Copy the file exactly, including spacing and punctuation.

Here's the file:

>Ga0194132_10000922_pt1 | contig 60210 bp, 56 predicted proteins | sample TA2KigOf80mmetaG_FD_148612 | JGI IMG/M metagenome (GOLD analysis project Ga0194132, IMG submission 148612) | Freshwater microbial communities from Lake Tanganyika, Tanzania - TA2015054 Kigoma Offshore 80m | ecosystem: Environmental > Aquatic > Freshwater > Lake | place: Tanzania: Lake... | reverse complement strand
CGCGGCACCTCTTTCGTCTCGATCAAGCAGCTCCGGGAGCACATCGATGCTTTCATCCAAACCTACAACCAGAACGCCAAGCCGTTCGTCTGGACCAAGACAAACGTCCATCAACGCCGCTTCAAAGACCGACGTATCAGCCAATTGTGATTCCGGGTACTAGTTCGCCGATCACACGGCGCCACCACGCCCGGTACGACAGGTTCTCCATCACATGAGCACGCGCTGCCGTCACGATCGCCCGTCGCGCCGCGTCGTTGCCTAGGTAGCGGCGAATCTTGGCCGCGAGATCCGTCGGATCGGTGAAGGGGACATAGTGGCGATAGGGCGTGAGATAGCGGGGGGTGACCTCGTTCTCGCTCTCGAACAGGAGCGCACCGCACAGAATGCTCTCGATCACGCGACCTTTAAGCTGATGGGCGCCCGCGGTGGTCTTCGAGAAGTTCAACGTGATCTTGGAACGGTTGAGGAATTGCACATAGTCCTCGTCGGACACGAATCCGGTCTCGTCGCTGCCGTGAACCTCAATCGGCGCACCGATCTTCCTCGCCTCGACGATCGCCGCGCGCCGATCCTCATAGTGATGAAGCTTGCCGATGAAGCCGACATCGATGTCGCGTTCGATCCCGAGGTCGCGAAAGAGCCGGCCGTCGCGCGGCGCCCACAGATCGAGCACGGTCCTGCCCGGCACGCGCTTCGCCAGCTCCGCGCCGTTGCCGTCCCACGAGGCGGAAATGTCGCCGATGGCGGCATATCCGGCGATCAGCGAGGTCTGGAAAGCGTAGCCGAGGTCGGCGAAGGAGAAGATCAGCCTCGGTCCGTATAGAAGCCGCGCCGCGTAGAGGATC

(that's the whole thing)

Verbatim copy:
>Ga0194132_10000922_pt1 | contig 60210 bp, 56 predicted proteins | sample TA2KigOf80mmetaG_FD_148612 | JGI IMG/M metagenome (GOLD analysis project Ga0194132, IMG submission 148612) | Freshwater microbial communities from Lake Tanganyika, Tanzania - TA2015054 Kigoma Offshore 80m | ecosystem: Environmental > Aquatic > Freshwater > Lake | place: Tanzania: Lake... | reverse complement strand
CGCGGCACCTCTTTCGTCTCGATCAAGCAGCTCCGGGAGCACATCGATGCTTTCATCCAAACCTACAACCAGAACGCCAAGCCGTTCGTCTGGACCAAGACAAACGTCCATCAACGCCGCTTCAAAGACCGACGTATCAGCCAATTGTGATTCCGGGTACTAGTTCGCCGATCACACGGCGCCACCACGCCCGGTACGACAGGTTCTCCATCACATGAGCACGCGCTGCCGTCACGATCGCCCGTCGCGCCGCGTCGTTGCCTAGGTAGCGGCGAATCTTGGCCGCGAGATCCGTCGGATCGGTGAAGGGGACATAGTGGCGATAGGGCGTGAGATAGCGGGGGGTGACCTCGTTCTCGCTCTCGAACAGGAGCGCACCGCACAGAATGCTCTCGATCACGCGACCTTTAAGCTGATGGGCGCCCGCGGTGGTCTTCGAGAAGTTCAACGTGATCTTGGAACGGTTGAGGAATTGCACATAGTCCTCGTCGGACACGAATCCGGTCTCGTCGCTGCCGTGAACCTCAATCGGCGCACCGATCTTCCTCGCCTCGACGATCGCCGCGCGCCGATCCTCATAGTGATGAAGCTTGCCGATGAAGCCGACATCGATGTCGCGTTCGATCCCGAGGTCGCGAAAGAGCCGGCCGTCGCGCGGCGCCCACAGATCGAGCACGGTCCTGCCCGGCACGCGCTTCGCCAGCTCCGCGCCGTTGCCGTCCCACGAGGCGGAAATGTCGCCGATGGCGGCATATCCGGCGATCAGCGAGGTCTGGAAAGCGTAGCCGAGGTCGGCGAAGGAGAAGATCAGCCTCGGTCCGTATAGAAGCCGCGCCGCGTAGAGGATC